Most employers which have decided to offer an all employee share plan choose between a Sip or a sharesave scheme because both offer generous tax breaks. But Suzanne Hall, employee share plans manager at Lloyds TSB Registrars, emphasises that: “HR directors need to establish how they believe employee share ownership can be used to align the interests of staff with the strategic objectives of the organisation. This also means thinking about how employee share ownership fits in with their existing organisational culture, the profile of the existing workforce, and also any wider strategies for recruitment and retention.”

She points out that companies listing on a UK stock exchange will, for example, usually consider this an apt time to implement an all employee share plan. “Those wishing to give employees an opportunity to experience owning shares for the first time may well opt for the Sip because it enables the employer to make grants of free shares. The same applies to those organisations who are trying to foster a high performance culture because Sips allow these awards of free shares to be linked to business performance.”

Nevertheless sharesave schemes, which were introduced in 1980, involve less risk than Sips, which only date back to 2000.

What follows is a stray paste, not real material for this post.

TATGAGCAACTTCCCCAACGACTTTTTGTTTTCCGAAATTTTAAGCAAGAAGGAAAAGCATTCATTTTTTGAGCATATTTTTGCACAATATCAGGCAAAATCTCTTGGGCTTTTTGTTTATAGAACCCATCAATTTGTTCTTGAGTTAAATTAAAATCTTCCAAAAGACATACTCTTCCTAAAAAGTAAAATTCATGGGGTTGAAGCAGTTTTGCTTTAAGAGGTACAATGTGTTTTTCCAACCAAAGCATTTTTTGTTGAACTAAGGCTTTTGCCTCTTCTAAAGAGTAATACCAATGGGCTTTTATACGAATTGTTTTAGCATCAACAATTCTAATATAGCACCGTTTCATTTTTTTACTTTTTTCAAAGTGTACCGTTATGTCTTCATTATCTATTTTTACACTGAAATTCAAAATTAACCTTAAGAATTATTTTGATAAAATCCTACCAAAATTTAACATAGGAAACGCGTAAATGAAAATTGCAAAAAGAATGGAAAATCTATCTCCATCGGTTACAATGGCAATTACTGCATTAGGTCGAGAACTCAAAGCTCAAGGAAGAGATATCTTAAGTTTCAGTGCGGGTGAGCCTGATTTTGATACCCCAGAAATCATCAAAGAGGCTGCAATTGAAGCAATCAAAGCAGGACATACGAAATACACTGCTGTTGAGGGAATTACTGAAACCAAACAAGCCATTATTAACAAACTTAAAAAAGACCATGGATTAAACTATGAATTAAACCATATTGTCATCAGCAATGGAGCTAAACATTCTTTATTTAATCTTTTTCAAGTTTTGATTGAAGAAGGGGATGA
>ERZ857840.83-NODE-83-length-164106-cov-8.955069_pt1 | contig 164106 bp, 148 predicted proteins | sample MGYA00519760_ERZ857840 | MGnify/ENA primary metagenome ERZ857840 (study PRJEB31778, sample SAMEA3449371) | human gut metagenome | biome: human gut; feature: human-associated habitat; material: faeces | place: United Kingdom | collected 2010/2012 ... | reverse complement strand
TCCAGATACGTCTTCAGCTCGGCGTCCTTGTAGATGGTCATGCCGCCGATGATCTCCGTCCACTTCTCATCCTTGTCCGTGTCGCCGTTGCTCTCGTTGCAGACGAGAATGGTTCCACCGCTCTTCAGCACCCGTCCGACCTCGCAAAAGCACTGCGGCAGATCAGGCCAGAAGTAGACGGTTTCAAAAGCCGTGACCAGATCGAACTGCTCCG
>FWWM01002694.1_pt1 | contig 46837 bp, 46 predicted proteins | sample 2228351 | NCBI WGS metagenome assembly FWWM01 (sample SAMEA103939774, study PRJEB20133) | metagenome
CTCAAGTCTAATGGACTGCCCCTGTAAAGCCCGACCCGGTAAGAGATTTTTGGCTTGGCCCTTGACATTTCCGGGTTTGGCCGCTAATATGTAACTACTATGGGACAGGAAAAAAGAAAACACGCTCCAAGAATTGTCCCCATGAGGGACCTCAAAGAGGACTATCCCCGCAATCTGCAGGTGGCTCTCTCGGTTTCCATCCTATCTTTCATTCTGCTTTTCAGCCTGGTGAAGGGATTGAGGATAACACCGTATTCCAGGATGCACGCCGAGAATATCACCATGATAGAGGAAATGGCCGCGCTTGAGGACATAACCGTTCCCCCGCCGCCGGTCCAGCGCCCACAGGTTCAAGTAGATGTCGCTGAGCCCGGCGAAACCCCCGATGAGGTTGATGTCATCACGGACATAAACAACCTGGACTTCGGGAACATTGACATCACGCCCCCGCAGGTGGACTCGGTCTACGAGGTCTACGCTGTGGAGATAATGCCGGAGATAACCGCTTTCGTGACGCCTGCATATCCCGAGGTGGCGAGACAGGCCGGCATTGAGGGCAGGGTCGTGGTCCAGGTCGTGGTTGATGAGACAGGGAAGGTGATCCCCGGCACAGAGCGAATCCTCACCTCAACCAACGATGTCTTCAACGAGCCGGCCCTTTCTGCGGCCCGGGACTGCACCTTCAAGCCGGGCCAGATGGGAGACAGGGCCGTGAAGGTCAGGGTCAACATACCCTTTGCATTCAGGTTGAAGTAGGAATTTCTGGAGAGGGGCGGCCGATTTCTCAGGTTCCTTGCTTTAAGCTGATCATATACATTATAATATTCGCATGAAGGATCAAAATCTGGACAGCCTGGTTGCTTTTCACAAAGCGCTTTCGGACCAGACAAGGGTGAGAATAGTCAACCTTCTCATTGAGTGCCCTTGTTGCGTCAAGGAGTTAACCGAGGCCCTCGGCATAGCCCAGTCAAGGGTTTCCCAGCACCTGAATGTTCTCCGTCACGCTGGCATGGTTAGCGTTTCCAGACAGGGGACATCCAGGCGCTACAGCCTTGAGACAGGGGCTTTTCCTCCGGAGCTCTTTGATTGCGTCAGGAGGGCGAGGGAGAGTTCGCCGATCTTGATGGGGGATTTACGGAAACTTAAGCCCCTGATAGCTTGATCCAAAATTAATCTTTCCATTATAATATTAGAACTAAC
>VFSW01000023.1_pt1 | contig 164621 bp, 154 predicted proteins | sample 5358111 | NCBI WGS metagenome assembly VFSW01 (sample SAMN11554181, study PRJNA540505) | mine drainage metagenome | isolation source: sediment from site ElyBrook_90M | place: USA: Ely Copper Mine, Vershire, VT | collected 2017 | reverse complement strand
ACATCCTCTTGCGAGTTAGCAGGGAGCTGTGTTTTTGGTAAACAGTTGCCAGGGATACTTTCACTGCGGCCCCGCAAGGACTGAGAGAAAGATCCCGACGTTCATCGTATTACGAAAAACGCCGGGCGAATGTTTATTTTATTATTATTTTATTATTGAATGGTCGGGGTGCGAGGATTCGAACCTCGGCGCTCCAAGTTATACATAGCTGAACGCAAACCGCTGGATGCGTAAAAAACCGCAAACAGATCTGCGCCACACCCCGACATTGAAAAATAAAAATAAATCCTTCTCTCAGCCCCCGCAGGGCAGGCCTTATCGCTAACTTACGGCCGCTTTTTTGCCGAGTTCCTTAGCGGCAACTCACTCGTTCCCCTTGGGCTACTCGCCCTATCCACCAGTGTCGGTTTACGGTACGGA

With sharesave, staff acquire shares from post-income tax and NI money, but they are signing up for an option rather than a share. Staff are in a no-lose situation because there is no share price risk until an option is exercised. After the three, five or seven year saving period staff can choose to get their money back (plus interest) rather than exercise their options if share price has fallen. If, on the other hand, the shares go up in value, then they enjoy the upside.

Sips offer the advantage of being purchased from salary before income tax and NI is deducted, but provide less security because they involve employees assuming risk for the shares’ performance. They are more complex to design and administer than sharesave schemes, offering a choice of several different types of shares.

Employers which choose a Sip can reduce the risk to staff by offering free shares or by matching what they spend on partnership shares. But this increases costs.

A further downside of Sips is that employees who leave the scheme within five years fail to enjoy the full benefit and five years can be a long time in sectors with a high turnover of staff. Sharesave, on the other hand, offers the opportunity to opt for only a three-year tie-in period.